The Lyons Award is named for Louis M. Lyons, the second curator of the Nieman Foundation. Lyons had a distinguished career as an editor and reporter before becoming a member of the first Nieman Class in 1938. He served as curator of the foundation from 1939 until he retired in 1964.
The Nieman Class of 1964 selected Vietnam correspondents as the first recipient of the Louis Lyons Award for Conscience and Integrity in Journalism. The Class of 1965 gave the award posthumously to broadcast journalist Edward R. Murrow, and the Class of 1966 honored Wilson Minor of The New Orleans Times-Picayune.
No awards were made from then until 1981, when the program was reinstituted by Curator James C. Thomson Jr. and given posthumously to Joe Alex Morris Jr. of the Los Angeles Times, who was killed while covering the Iranian Revolution.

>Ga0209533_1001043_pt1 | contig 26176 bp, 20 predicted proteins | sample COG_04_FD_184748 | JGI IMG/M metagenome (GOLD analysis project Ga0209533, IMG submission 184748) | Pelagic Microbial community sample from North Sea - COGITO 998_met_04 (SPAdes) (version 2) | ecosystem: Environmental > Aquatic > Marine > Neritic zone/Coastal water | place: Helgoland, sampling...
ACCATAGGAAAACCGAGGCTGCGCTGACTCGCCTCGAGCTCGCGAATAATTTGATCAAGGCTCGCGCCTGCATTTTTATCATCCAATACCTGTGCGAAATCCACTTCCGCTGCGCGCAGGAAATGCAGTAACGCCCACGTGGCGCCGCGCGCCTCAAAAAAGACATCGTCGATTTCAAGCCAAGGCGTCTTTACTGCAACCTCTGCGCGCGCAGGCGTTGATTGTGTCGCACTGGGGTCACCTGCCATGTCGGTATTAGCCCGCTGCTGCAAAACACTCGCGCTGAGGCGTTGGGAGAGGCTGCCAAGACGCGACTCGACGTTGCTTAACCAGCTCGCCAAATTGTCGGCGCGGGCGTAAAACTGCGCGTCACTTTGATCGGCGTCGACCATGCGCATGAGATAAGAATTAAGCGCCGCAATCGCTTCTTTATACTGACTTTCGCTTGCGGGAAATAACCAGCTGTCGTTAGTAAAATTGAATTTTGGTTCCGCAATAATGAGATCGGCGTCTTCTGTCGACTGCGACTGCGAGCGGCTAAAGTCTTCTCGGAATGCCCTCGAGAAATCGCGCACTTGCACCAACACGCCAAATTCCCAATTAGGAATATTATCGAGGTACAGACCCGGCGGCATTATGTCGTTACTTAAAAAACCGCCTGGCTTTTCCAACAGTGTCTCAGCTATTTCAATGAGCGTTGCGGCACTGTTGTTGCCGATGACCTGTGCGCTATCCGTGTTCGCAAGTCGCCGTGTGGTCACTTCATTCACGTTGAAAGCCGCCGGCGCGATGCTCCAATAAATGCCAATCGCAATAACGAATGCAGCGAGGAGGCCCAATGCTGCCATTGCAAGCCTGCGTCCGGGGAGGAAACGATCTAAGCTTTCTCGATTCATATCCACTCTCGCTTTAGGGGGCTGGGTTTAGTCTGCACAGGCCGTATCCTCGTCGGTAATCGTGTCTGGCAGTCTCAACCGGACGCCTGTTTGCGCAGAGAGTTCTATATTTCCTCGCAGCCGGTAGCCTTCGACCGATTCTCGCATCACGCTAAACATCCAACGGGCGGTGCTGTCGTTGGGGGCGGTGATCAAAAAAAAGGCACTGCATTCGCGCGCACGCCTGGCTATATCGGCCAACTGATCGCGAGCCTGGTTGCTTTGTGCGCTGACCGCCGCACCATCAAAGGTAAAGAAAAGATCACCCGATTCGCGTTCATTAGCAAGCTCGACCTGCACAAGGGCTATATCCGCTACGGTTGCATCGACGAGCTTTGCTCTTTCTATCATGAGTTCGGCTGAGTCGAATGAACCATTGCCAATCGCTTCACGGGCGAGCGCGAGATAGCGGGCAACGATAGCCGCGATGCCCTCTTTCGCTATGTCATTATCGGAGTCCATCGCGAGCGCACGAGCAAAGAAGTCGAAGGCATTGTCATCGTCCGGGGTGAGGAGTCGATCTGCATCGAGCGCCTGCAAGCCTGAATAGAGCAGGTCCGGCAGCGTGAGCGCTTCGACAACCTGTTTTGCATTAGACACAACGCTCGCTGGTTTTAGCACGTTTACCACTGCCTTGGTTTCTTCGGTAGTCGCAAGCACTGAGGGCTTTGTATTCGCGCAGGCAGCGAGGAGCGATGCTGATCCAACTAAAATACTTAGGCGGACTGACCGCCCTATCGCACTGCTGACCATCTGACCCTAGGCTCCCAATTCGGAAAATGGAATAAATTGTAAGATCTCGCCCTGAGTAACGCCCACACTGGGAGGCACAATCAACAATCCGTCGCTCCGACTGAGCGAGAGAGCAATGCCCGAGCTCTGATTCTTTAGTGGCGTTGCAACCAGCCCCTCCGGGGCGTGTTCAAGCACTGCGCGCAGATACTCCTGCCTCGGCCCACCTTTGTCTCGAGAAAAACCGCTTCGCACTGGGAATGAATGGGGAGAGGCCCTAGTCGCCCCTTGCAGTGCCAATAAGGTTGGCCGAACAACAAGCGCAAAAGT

Initially the award consisted of a plaque, to be hung in Walter Lippmann House, home of the Nieman Foundation at Harvard. The plaque recorded each year's winner or winners. In addition, any individuals cited specifically were to receive smaller plaques of their own. Eventually the award carried a $1,000 honorarium.